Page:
WASHINGTON — Senate Democratic leaders are trying to force a vote this week on a bill that would let bankruptcy judges modify mortgages — even though they do not appear to have enough support to pass it.
The plan has political analysts scratching their heads. The measure's chief sponsor, Sen. Richard Durbin, has steadfastly fought all year for the bill and has been negotiating on it for weeks with the largest banking companies, including Bank of America Corp. and JPMorgan Chase & Co.
But by Monday there was no deal struck, and it did not even appear that all Democrats would support the bill, much less any Republicans. Senate leaders have also not decided what version of the measure to bring to the floor for a vote or how to package it.
"I don't know why they are doing this," said Andy Laperriere, the managing director of International Strategy and Investment Group Inc.'s policy research team. "I would have thought they would have worked toward a compromise. I'm confused by it."
Some observers said the Democrats are pushing the vote forward to give supporters an election issue in which they can later blame Republicans for not doing enough to stem the housing crisis.
"They want to get the Republicans on record as being opposed," said Jaret Seiberg, a policy analyst with SMH Capital Inc.'s Washington Research Group.
For moderate Democrats, "it's a free vote," he said. "They can vote for it but not really worry about the ramifications, because they know it's not going to pass."
A Durbin aide would not discuss his strategy and said the details were still being worked out. "We're still negotiating."
Durbin has been in discussions with various lawmakers and industry and consumer groups since the last Congress, and the Illinois Democrat's bill has been redrafted several times.
In recent weeks a compromise with the major banking firms appeared within reach. That deal centers on making loans modified or refinanced under the Hope for Homeowners program or the Obama administration's foreclosure prevention plan ineligible for judicial cramdowns, along with other changes.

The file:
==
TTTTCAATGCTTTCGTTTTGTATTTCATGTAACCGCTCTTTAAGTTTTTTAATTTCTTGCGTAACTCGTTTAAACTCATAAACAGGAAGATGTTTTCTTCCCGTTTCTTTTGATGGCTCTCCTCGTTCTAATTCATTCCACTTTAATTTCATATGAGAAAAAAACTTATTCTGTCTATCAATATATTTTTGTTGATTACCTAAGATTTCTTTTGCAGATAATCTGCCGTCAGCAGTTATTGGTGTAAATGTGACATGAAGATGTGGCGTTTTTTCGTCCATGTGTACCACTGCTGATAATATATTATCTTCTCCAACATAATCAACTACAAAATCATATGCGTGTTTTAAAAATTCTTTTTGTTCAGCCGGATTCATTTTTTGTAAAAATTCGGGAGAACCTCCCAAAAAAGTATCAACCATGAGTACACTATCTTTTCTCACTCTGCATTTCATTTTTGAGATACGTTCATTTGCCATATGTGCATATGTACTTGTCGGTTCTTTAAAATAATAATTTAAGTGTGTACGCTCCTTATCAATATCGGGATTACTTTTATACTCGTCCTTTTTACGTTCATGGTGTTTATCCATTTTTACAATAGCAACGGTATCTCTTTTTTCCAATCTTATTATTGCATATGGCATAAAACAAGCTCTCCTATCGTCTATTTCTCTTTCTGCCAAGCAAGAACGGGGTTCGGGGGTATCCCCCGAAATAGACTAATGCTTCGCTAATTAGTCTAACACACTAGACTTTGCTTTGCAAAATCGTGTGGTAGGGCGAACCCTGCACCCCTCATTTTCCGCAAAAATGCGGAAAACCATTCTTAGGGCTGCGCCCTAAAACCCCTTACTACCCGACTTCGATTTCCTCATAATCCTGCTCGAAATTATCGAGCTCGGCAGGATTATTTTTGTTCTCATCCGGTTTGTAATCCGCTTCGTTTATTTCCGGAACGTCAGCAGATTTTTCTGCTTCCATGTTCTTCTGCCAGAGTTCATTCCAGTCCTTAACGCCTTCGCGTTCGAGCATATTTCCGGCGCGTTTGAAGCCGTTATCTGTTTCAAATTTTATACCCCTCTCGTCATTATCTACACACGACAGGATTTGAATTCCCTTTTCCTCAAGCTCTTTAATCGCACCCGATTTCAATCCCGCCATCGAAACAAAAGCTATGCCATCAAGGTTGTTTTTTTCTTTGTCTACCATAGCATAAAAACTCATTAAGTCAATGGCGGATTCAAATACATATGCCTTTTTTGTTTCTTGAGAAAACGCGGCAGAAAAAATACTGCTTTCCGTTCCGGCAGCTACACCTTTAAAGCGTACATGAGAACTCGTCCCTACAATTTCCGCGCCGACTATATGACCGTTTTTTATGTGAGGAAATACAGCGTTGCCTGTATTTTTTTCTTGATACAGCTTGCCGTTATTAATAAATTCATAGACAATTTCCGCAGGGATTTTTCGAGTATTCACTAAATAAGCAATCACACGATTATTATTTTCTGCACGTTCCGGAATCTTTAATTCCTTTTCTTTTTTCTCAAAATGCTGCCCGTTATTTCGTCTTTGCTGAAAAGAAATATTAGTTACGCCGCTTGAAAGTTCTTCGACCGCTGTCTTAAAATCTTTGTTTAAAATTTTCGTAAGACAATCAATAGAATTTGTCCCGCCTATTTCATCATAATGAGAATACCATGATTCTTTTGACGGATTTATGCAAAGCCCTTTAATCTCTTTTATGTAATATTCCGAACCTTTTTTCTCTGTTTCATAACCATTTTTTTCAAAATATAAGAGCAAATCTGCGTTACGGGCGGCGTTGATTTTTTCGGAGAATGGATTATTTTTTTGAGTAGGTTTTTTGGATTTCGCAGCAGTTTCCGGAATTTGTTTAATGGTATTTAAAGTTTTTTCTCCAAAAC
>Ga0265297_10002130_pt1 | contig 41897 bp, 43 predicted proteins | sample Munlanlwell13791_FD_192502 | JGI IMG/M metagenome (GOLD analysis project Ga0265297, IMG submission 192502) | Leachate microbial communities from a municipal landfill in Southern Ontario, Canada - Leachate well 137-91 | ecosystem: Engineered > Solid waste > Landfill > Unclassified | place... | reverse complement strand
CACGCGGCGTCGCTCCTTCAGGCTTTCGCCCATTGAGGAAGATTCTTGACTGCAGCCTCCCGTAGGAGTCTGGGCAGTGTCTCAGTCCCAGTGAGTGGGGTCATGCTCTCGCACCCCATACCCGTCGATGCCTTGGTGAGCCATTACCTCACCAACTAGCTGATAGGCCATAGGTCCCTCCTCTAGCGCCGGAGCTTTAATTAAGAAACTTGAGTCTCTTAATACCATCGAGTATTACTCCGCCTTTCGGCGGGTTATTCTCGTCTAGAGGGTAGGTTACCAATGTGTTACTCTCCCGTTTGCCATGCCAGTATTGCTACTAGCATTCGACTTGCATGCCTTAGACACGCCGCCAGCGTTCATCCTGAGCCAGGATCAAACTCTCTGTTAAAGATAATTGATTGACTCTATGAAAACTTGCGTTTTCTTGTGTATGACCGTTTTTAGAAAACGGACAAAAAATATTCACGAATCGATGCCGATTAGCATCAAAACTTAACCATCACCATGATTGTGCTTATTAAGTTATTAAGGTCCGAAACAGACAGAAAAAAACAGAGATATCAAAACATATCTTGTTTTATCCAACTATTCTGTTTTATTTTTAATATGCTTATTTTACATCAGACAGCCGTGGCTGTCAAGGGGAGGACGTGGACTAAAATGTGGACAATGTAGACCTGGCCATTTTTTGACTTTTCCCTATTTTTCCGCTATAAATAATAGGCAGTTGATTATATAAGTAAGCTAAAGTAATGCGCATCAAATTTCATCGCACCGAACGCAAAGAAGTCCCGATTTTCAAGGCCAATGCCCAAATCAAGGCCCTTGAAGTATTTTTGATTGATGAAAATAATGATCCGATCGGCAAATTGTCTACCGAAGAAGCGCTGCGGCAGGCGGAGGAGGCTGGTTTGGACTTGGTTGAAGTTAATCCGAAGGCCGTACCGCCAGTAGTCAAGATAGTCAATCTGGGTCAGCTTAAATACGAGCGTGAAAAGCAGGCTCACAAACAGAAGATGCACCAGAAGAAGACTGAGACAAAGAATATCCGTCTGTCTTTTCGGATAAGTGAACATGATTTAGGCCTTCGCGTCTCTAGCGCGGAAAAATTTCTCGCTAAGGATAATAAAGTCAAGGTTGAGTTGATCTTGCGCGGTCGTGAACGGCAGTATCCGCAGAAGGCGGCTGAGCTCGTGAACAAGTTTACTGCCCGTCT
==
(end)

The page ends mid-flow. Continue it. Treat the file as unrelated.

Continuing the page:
Sen. Evan Bayh had advocated a more moderate approach that limited the bill to nontraditional loans.
"Senator Bayh believes it is important to alleviate the housing crisis, reduce the tide of foreclosures and provide relief to struggling homeowners," said a spokesman for the Indiana Democrat. "This should be accomplished, however, in a way that doesn't increase costs for the 95% of homeowners who will not go through bankruptcy. He hopes that Senator Durbin is successful in striking the appropriate balance."
Some observers argued Monday it still has a chance of passage.
"We are very hopeful that the discussion that the staffers and industry groups to promote this bill will succeed," said David Berenbaum, executive vice president of the National Community Reinvestment Coalition. "That is critical because too many consumers are in fact not helped by some of the new initiatives. … We need something that reaches everyone."
While Seiberg said this vote is likely to fail, he said it is likely the issue will return again.
"At this point it seems that this is going to go down in defeat, but it doesn't mean that mortgage bankruptcy is done as an issue," he said. "This could easily resurface in the fall if the Obama loan modification plan is not helping as many consumers as predicted. Let's face it — none of the other modification plans have lived up to expectations, so we think there is a high degree of risk that we're back battling on the cramdown issue in the fall."
It remains unclear if the bill will be paired with another measure to increase the Federal Deposit Insurance Corp.'s borrowing authority.
The mortgage bankruptcy bill passed by the House last month included the FDIC measure. FDIC Chairman Chairman Sheila Bair has said she would slash emergency deposit insurance premium increases in exchange for the increased authority.
Senate Banking Committee Chairman Chris Dodd, D-Conn., has sponsored the FDIC measure as a separate bill, which would more than triple the agency's borrowing authority, to $100 billion, and temporarily raise it to $500 billion.
It remains unclear whether Durbin and Dodd would combine the bankruptcy and FDIC measures into one bill.
Though Democratic aides said leaders were still deciding how to proceed Monday, many observers said they were confident the borrowing authority would not be bound by support for cramdowns.
"The underlying bill really is the FDIC bill. It's a good bill, because it's a must-pass bill," said Laperriere. "If there is no compromise on cramdown, then the FDIC bill moves forward."